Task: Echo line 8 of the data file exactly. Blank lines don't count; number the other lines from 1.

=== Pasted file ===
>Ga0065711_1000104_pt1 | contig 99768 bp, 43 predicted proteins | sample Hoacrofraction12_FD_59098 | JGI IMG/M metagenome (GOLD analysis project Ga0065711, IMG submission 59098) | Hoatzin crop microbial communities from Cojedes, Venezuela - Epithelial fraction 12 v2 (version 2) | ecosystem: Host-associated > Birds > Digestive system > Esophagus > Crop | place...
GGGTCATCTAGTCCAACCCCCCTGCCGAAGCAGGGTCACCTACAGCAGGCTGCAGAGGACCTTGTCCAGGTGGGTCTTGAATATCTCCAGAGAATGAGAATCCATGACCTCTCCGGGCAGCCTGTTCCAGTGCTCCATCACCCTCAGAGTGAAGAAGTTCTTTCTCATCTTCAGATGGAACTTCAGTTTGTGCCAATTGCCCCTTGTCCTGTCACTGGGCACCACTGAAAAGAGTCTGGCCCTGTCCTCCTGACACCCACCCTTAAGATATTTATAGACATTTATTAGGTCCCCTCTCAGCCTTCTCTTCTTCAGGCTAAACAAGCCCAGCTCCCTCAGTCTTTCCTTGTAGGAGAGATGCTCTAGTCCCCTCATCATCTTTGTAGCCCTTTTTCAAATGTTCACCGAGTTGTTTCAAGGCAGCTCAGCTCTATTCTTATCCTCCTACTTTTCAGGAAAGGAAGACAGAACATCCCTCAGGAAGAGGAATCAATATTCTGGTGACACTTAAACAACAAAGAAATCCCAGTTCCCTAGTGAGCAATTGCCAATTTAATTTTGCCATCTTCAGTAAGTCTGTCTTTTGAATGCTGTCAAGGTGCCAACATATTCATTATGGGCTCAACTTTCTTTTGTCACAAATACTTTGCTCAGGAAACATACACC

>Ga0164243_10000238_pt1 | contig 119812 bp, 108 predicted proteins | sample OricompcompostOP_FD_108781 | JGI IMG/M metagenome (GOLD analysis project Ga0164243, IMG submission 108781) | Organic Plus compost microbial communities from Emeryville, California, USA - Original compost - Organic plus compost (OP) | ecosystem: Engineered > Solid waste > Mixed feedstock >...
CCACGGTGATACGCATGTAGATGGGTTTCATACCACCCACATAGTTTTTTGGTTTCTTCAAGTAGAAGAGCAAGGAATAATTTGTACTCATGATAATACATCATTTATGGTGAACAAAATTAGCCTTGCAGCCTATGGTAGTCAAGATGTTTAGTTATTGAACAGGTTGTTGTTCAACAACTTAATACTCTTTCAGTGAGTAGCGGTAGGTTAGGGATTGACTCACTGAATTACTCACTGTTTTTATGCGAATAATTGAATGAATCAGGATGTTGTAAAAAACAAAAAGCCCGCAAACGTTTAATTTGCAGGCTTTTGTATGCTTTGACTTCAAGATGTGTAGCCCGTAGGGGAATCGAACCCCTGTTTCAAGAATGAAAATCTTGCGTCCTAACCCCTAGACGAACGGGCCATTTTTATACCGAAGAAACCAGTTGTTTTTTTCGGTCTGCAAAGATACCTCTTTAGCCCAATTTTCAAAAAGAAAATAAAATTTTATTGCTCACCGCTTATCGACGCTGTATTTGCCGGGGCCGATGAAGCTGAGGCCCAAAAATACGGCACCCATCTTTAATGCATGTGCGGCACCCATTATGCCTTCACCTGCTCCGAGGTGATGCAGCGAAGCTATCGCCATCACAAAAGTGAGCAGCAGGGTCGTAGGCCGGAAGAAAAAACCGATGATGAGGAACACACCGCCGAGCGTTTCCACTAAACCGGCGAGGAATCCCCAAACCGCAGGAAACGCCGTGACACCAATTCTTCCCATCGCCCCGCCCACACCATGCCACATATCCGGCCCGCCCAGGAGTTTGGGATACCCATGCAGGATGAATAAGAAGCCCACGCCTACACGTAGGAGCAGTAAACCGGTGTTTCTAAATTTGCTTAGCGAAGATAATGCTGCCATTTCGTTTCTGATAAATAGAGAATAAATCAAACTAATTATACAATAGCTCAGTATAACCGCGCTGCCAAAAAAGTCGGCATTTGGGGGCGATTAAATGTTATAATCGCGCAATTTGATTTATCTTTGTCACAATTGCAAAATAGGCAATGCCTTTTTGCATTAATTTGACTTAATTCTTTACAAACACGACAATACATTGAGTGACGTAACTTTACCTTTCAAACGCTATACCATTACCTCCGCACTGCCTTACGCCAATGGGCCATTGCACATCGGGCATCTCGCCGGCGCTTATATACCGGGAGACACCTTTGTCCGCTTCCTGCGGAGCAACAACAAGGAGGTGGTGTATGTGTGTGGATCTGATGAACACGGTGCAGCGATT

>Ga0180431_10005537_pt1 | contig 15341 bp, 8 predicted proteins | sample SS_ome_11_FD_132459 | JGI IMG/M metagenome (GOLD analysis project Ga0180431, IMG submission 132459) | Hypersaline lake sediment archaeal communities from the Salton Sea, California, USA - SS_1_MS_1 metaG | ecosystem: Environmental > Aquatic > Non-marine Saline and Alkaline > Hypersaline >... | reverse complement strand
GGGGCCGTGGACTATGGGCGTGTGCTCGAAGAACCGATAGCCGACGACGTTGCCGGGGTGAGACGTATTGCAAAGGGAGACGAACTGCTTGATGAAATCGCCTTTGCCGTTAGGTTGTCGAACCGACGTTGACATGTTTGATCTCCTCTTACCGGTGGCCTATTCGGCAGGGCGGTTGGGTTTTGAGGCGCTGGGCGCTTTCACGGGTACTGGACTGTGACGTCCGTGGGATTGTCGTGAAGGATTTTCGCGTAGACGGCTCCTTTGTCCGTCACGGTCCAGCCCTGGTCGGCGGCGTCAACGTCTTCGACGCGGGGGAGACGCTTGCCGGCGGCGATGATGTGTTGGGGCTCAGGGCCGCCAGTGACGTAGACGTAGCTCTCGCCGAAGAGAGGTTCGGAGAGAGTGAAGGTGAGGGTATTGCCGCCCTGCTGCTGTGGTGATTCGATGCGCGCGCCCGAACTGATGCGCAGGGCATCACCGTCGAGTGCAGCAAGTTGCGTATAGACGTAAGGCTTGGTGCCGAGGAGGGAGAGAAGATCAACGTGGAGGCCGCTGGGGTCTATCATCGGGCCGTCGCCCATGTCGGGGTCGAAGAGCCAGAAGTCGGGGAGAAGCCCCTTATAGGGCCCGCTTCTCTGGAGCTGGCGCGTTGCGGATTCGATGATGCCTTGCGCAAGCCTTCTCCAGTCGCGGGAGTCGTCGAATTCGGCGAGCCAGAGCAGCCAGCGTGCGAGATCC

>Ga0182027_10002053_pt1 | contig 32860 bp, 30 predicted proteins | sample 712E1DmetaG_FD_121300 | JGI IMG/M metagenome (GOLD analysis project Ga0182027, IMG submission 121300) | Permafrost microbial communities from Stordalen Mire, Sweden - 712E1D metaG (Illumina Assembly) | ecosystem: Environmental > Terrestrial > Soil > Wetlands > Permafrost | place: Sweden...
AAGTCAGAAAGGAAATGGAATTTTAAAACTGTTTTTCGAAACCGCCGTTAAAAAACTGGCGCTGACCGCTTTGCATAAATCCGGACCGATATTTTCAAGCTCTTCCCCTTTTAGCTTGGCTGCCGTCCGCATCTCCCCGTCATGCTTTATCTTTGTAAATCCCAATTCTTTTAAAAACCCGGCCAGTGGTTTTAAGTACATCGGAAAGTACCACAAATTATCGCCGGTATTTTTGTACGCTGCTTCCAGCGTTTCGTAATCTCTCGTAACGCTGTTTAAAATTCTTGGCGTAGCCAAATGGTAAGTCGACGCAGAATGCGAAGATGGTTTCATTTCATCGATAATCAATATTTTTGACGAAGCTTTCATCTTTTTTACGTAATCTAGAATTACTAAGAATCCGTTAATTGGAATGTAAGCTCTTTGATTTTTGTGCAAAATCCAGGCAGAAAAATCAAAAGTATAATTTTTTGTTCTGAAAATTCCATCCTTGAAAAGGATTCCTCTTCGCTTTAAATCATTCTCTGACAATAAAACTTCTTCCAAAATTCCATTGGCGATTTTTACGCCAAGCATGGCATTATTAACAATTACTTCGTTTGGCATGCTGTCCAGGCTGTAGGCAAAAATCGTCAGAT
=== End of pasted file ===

AAGTCAGAAAGGAAATGGAATTTTAAAACTGTTTTTCGAAACCGCCGTTAAAAAACTGGCGCTGACCGCTTTGCATAAATCCGGACCGATATTTTCAAGCTCTTCCCCTTTTAGCTTGGCTGCCGTCCGCATCTCCCCGTCATGCTTTATCTTTGTAAATCCCAATTCTTTTAAAAACCCGGCCAGTGGTTTTAAGTACATCGGAAAGTACCACAAATTATCGCCGGTATTTTTGTACGCTGCTTCCAGCGTTTCGTAATCTCTCGTAACGCTGTTTAAAATTCTTGGCGTAGCCAAATGGTAAGTCGACGCAGAATGCGAAGATGGTTTCATTTCATCGATAATCAATATTTTTGACGAAGCTTTCATCTTTTTTACGTAATCTAGAATTACTAAGAATCCGTTAATTGGAATGTAAGCTCTTTGATTTTTGTGCAAAATCCAGGCAGAAAAATCAAAAGTATAATTTTTTGTTCTGAAAATTCCATCCTTGAAAAGGATTCCTCTTCGCTTTAAATCATTCTCTGACAATAAAACTTCTTCCAAAATTCCATTGGCGATTTTTACGCCAAGCATGGCATTATTAACAATTACTTCGTTTGGCATGCTGTCCAGGCTGTAGGCAAAAATCGTCAGAT